- This topic has 4 replies, 3 voices, and was last updated January 27, 2019 at 11:30 am by Anonymous.
December 23, 2018 at 9:20 am #4931Anonymous
My patient has had 2 cycles of adjuvant Nivo with worsending mouth sores and generalized mucositis. It is moderate at this time, she can drink but only eating soft foods.
I have managed quite a bit of xerstomia, and 1 case of mucositis which reversed rather quickly with supportive care. However, this patient has not responded to all supportive measures, prescription oral and oral rinse steroids. Gel clair is supporting symptoms modestly. We are going to try infliximab since this is technically a GI issue, the other consideration is mycophenolate.
What have your experiences been? any advice or guidance?
thank you in advance!! Happy Healthy Holidays!
-KathyDecember 30, 2018 at 10:24 am #4933Anonymous
A quick update on my patient with mucositis, she received infliximab ab on 12/27, I received a fu call on 12/28 & she was already experiencing regression of swelling, sensitivity and pain. I will provided an additional update to provide time to sx resolution.
Happy Healthy New Year to All!
KathyJanuary 7, 2019 at 7:36 am #4936Anonymous
Such an interesting case. My experience with xerostomia and mucositis has been similar to your prior experience. Generally it has resolved quickly with supportive care therapies, including salt water rinses, the Biotene products, GelClair, Muguard, or decadron mouth rinses. I have also had a patient where culturing one of their ulcers did indicate a herpetic infection and the addition of an antiviral therapy seemed to help. Good to know that infliximab is also effective in this refractory case.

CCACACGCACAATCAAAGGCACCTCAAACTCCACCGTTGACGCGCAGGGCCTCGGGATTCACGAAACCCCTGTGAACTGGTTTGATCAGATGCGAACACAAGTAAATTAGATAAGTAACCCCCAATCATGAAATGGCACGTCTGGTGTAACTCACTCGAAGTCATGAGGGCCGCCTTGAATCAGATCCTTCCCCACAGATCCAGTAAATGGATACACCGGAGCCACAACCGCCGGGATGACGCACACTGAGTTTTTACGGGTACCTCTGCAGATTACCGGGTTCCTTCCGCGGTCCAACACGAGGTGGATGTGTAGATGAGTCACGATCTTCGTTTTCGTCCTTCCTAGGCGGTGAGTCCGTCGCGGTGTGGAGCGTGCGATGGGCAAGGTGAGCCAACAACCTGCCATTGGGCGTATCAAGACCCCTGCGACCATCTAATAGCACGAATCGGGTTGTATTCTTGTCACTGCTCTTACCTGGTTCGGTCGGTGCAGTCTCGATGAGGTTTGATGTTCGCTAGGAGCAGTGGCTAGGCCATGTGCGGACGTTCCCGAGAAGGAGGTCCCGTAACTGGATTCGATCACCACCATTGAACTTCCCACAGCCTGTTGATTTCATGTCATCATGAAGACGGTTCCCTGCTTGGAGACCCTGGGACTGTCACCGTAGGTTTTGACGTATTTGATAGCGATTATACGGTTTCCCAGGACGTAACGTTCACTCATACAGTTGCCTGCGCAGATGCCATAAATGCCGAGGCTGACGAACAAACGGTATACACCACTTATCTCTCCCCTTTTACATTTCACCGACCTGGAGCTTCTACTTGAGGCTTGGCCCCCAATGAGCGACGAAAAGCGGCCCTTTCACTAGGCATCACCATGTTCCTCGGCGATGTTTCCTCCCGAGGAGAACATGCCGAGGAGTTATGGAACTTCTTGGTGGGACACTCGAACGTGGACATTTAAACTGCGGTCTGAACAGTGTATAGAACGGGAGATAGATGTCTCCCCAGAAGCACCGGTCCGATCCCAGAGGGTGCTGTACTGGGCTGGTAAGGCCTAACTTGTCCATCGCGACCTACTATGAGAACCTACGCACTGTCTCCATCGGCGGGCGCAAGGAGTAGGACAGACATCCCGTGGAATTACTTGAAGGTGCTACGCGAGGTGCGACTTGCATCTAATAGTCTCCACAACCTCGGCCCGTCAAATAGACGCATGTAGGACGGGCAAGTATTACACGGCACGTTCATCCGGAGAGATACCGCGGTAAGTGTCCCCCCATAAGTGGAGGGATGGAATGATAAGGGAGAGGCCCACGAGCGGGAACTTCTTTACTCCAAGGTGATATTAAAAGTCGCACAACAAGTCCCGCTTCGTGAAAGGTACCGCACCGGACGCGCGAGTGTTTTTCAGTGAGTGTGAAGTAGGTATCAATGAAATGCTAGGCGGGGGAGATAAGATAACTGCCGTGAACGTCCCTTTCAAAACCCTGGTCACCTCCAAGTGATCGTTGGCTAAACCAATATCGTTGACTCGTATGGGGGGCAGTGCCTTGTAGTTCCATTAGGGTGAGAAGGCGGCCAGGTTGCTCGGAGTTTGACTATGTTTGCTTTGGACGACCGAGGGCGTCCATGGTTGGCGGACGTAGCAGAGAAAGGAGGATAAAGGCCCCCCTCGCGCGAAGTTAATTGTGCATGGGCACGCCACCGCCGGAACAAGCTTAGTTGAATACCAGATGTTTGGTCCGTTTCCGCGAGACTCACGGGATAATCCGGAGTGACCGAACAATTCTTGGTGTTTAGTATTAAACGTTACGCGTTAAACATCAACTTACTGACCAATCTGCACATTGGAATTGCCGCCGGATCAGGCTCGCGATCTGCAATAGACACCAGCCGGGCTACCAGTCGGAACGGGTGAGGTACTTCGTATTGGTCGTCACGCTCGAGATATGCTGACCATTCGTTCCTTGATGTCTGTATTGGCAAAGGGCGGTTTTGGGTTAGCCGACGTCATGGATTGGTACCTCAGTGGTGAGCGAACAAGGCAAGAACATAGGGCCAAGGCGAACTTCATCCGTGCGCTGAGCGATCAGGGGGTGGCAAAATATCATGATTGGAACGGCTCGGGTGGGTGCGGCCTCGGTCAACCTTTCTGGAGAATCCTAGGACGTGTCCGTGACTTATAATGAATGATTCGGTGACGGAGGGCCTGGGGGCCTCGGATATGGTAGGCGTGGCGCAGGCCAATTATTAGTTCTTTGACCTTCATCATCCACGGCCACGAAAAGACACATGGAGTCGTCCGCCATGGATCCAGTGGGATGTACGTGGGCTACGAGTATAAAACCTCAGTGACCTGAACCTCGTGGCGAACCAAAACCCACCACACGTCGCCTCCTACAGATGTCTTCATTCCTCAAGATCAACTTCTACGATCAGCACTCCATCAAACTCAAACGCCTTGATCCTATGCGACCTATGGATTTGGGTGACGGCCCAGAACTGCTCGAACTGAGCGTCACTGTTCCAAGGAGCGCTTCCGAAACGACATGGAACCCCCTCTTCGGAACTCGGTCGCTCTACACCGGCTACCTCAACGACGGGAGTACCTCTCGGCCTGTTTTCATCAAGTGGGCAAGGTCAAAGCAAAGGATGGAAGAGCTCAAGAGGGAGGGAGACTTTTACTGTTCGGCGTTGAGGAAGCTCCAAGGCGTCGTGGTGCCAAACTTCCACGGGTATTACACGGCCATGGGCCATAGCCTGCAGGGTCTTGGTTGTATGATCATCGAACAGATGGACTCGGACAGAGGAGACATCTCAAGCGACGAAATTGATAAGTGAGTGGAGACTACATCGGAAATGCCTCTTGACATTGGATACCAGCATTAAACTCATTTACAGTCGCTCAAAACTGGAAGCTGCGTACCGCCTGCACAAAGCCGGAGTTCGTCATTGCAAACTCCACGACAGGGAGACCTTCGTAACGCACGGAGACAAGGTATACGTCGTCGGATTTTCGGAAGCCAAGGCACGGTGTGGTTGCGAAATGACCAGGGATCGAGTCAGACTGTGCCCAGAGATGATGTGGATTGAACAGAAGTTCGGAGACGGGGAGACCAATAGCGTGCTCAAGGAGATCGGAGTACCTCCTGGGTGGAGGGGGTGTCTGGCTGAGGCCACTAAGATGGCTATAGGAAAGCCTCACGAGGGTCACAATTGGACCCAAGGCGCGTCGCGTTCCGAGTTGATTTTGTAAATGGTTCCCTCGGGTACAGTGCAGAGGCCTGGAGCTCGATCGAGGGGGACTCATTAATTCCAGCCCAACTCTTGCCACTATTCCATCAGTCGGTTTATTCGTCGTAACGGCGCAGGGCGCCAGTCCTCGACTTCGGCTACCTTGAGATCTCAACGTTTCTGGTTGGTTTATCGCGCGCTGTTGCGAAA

thanks for sharing,
SuzanneJanuary 23, 2019 at 9:09 pm #4942Anonymous
Wow. Thanks for sharing Kathy. I had one woman who had such severe xerostomia, and likely Sjogrens syndrome from treatment. She was miserable. Lost almost 30 lbs as she could not eat, tongue was sore all the time, sho she had trouble drinking. I was worried about aspiration. A formal speech and swallow eval was helpful; she did not appear to be aspirating, and the SLP was able to provide some recommendations for food/beverage choices. All in all, she decided to end treatment due to misery. Luckily she experienced a dramatic regression of tumor (she had unresectable, bulky Stage III disease of the groin) within the 1st 6 months of treatment, therefore it was a little bit easier to support her decision to stop. It has been 18 months and she has not experienced recurrent disease (knock on wood). Unfortunately, she continues to have Sjogrens sx., but has adapted as best as she could.
For other patients, I have found dex mouthwash helpful, and I give a once weekly flucanazole to minimize risk of thrush.
Xerostomia is a big issue- most of the time, patients just deal with it; they hate it!January 27, 2019 at 11:30 am #4943Anonymous
Thanks for sharing your experiences, we don’t yet have full resolution, but the pt has returned to her normal life style and eating/ drinking normally & finds this little bit of residual tolerable. Fortunately, this was in an adjuvant setting, Krista glad to hear that your pt who was unresectable still received benefit off therapy. Sjogren’s can be a challenge but there are management strategies, noentheless still a challenge.
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